I’d like to read more — can you reveal your source?

    Thanks.

  • http://princetonlutherans.com jgernander

    Bob,

    I don’t have it at hand at the moment, but there was an article in Logia and also (I believe) in the Lutheran Synod Quarterly (archives of which are available at blts.edu), and I think both were written by Bruce Wilmot Adams. Also, if you look back to St. Patrick’s Day a year ago, at the cyberbrethren site Rev. Paul McCain included a longish article by N.S. Tjernagel on Sir Patrick Hamilton and Alexander Alane; however it lacked attribution for what the original article was, and when and where it was published. Additionally, William Dallmann — that indefatigable LCMS writer of church history biographies — wrote a short book on Hamilton back in the 1940s or 50s. Perhaps you could find it in a confessional Lutheran college or seminary library near you.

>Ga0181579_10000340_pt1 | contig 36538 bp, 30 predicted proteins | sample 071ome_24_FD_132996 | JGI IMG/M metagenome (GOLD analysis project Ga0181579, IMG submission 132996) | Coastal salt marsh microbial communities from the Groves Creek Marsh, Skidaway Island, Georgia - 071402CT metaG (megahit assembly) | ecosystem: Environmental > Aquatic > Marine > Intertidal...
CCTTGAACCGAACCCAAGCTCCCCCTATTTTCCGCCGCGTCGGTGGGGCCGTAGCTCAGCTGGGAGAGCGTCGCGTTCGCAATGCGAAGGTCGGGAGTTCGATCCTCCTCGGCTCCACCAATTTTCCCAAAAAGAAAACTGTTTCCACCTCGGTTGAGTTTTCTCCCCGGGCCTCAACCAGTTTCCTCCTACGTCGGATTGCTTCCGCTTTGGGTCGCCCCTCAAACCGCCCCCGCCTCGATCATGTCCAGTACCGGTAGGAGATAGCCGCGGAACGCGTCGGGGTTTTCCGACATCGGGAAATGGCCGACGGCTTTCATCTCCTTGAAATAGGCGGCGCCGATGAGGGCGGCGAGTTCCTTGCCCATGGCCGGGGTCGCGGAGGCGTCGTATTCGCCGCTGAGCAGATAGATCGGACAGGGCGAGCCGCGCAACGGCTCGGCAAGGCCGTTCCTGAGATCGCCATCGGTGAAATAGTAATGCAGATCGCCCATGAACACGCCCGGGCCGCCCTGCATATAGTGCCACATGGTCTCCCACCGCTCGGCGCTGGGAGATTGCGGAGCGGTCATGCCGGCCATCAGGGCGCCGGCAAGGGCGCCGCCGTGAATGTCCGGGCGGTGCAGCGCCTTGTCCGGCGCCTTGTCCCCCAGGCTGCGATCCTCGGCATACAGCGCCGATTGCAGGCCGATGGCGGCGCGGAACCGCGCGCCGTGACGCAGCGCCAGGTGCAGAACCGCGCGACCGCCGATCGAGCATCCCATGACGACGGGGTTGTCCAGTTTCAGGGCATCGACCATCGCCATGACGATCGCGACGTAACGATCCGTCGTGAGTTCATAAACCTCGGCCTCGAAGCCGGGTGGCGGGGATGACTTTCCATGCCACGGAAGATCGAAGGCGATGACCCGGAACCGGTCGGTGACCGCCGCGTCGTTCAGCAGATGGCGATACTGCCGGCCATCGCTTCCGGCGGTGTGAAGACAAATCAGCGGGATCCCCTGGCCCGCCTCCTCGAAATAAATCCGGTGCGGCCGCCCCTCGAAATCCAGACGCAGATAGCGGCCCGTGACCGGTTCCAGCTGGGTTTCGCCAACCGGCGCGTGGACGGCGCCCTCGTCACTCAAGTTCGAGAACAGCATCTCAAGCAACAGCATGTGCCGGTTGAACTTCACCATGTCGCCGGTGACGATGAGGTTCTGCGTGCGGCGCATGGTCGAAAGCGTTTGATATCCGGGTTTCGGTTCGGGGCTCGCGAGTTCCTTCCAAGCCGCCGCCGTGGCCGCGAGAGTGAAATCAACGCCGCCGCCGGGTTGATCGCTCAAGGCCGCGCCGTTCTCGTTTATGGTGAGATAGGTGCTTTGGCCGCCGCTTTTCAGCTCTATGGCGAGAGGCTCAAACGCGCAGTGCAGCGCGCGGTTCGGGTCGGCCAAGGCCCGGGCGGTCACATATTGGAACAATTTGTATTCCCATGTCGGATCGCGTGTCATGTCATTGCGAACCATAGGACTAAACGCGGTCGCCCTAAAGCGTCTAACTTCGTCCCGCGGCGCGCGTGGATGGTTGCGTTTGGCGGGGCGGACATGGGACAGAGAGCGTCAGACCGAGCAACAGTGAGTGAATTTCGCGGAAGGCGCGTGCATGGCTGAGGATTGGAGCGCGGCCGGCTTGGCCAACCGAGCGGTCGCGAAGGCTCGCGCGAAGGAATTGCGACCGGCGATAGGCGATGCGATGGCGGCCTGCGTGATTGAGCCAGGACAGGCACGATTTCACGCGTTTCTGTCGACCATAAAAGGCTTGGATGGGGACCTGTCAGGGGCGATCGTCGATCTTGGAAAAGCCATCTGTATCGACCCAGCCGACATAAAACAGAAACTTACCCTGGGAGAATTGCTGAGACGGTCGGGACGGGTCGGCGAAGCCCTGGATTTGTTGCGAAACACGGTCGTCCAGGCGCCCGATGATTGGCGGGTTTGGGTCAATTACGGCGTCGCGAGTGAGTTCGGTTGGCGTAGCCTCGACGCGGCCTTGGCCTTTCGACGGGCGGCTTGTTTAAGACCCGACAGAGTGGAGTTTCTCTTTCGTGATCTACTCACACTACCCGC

• http://princetonlutherans.com jgernander

    Bob,

    I don’t have it at hand at the moment, but there was an article in Logia and also (I believe) in the Lutheran Synod Quarterly (archives of which are available at blts.edu), and I think both were written by Bruce Wilmot Adams. Also, if you look back to St. Patrick’s Day a year ago, at the cyberbrethren site Rev. Paul McCain included a longish article by N.S. Tjernagel on Sir Patrick Hamilton and Alexander Alane; however it lacked attribution for what the original article was, and when and where it was published. Additionally, William Dallmann — that indefatigable LCMS writer of church history biographies — wrote a short book on Hamilton back in the 1940s or 50s. Perhaps you could find it in a confessional Lutheran college or seminary library near you.